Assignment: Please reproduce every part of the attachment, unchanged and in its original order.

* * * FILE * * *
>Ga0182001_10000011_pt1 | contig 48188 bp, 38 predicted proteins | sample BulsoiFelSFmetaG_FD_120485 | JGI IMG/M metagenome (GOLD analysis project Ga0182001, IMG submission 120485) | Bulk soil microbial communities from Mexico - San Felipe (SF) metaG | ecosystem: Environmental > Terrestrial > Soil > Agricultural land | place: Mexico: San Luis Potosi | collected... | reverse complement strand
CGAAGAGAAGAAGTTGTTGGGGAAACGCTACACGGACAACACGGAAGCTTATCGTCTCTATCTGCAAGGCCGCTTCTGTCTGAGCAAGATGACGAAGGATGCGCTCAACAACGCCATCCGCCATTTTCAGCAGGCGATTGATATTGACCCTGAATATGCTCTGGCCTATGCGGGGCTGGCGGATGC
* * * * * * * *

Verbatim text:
>Ga0182001_10000011_pt1 | contig 48188 bp, 38 predicted proteins | sample BulsoiFelSFmetaG_FD_120485 | JGI IMG/M metagenome (GOLD analysis project Ga0182001, IMG submission 120485) | Bulk soil microbial communities from Mexico - San Felipe (SF) metaG | ecosystem: Environmental > Terrestrial > Soil > Agricultural land | place: Mexico: San Luis Potosi | collected... | reverse complement strand
CGAAGAGAAGAAGTTGTTGGGGAAACGCTACACGGACAACACGGAAGCTTATCGTCTCTATCTGCAAGGCCGCTTCTGTCTGAGCAAGATGACGAAGGATGCGCTCAACAACGCCATCCGCCATTTTCAGCAGGCGATTGATATTGACCCTGAATATGCTCTGGCCTATGCGGGGCTGGCGGATGC